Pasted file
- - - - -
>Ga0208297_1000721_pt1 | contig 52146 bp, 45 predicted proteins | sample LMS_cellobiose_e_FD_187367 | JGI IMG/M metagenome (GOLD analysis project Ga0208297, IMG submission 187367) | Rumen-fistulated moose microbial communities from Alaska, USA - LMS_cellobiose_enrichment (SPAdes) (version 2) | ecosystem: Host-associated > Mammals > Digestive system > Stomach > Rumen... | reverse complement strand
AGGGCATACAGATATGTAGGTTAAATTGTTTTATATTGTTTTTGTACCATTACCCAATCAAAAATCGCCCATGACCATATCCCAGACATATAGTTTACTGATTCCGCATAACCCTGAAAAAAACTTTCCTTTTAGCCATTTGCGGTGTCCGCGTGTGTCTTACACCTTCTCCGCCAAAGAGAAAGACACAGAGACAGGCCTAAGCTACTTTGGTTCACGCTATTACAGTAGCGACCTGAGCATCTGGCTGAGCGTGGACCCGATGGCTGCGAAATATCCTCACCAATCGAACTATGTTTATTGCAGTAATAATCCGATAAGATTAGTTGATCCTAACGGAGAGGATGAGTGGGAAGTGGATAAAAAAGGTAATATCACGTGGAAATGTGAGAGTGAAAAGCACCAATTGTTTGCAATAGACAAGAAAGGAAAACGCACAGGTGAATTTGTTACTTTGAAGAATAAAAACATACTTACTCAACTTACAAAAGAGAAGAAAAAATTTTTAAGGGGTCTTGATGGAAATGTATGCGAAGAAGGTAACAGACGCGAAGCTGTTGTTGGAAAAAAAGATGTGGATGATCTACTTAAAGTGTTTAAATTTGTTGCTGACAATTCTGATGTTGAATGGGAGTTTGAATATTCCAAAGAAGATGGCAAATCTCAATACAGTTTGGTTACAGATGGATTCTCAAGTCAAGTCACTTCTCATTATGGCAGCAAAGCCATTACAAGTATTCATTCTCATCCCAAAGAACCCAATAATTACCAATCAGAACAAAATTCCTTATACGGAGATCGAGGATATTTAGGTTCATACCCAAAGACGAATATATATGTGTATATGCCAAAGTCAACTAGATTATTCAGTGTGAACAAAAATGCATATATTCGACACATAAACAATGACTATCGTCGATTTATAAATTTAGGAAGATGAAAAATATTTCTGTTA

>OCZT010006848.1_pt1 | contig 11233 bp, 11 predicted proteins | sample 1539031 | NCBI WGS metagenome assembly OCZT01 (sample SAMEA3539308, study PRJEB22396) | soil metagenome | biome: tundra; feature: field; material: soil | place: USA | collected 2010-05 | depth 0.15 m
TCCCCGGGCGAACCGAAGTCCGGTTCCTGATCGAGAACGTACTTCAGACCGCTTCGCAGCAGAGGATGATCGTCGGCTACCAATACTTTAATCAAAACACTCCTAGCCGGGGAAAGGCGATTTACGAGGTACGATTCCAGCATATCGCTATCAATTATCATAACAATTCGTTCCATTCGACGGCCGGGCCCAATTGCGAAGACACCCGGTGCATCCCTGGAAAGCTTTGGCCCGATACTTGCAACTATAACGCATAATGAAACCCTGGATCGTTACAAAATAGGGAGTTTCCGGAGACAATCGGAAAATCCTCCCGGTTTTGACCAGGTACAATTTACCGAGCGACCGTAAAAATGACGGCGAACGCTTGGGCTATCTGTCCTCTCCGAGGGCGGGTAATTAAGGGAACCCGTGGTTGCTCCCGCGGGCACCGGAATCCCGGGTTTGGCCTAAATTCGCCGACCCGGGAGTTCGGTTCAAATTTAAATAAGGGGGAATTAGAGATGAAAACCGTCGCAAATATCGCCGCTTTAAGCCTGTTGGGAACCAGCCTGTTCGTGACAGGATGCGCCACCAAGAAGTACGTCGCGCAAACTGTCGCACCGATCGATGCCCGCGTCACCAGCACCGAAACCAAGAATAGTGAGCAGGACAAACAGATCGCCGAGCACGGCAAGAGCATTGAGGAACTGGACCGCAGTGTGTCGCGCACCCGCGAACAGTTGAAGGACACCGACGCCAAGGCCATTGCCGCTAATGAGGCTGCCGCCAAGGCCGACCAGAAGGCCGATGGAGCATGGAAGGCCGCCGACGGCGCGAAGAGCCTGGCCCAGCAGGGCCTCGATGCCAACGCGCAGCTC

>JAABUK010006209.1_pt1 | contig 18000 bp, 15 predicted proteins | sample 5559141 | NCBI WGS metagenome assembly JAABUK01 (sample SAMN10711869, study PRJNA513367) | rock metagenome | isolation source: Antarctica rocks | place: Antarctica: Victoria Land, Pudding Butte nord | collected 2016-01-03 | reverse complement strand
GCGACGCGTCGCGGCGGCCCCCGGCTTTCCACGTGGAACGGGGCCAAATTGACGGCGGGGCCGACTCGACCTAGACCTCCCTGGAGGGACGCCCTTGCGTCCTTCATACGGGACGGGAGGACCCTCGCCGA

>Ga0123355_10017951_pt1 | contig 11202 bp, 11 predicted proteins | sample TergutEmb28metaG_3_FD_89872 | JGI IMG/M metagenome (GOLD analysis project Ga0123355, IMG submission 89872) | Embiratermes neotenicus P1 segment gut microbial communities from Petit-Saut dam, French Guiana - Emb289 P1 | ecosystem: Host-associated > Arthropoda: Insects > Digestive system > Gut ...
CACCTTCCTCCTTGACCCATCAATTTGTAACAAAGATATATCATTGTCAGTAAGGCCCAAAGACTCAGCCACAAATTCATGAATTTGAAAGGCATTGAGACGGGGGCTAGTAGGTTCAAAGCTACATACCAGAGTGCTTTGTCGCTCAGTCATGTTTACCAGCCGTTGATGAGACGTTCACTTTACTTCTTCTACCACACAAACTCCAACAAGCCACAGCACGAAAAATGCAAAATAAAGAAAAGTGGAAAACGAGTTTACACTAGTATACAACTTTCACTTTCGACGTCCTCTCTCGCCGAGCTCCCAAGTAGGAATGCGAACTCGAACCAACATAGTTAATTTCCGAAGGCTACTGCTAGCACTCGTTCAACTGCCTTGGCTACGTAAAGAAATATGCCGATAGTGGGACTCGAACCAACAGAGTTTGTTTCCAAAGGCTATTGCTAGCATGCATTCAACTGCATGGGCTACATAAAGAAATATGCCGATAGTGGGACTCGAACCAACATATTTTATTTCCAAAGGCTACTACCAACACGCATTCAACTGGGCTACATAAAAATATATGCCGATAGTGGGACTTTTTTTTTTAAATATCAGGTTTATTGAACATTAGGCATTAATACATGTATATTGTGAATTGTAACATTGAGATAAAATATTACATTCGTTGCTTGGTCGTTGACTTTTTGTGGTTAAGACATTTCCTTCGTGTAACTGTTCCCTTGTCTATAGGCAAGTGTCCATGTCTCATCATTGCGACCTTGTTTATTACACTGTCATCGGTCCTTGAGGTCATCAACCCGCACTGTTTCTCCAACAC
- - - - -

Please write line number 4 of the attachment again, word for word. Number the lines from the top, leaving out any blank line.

TCCCCGGGCGAACCGAAGTCCGGTTCCTGATCGAGAACGTACTTCAGACCGCTTCGCAGCAGAGGATGATCGTCGGCTACCAATACTTTAATCAAAACACTCCTAGCCGGGGAAAGGCGATTTACGAGGTACGATTCCAGCATATCGCTATCAATTATCATAACAATTCGTTCCATTCGACGGCCGGGCCCAATTGCGAAGACACCCGGTGCATCCCTGGAAAGCTTTGGCCCGATACTTGCAACTATAACGCATAATGAAACCCTGGATCGTTACAAAATAGGGAGTTTCCGGAGACAATCGGAAAATCCTCCCGGTTTTGACCAGGTACAATTTACCGAGCGACCGTAAAAATGACGGCGAACGCTTGGGCTATCTGTCCTCTCCGAGGGCGGGTAATTAAGGGAACCCGTGGTTGCTCCCGCGGGCACCGGAATCCCGGGTTTGGCCTAAATTCGCCGACCCGGGAGTTCGGTTCAAATTTAAATAAGGGGGAATTAGAGATGAAAACCGTCGCAAATATCGCCGCTTTAAGCCTGTTGGGAACCAGCCTGTTCGTGACAGGATGCGCCACCAAGAAGTACGTCGCGCAAACTGTCGCACCGATCGATGCCCGCGTCACCAGCACCGAAACCAAGAATAGTGAGCAGGACAAACAGATCGCCGAGCACGGCAAGAGCATTGAGGAACTGGACCGCAGTGTGTCGCGCACCCGCGAACAGTTGAAGGACACCGACGCCAAGGCCATTGCCGCTAATGAGGCTGCCGCCAAGGCCGACCAGAAGGCCGATGGAGCATGGAAGGCCGCCGACGGCGCGAAGAGCCTGGCCCAGCAGGGCCTCGATGCCAACGCGCAGCTC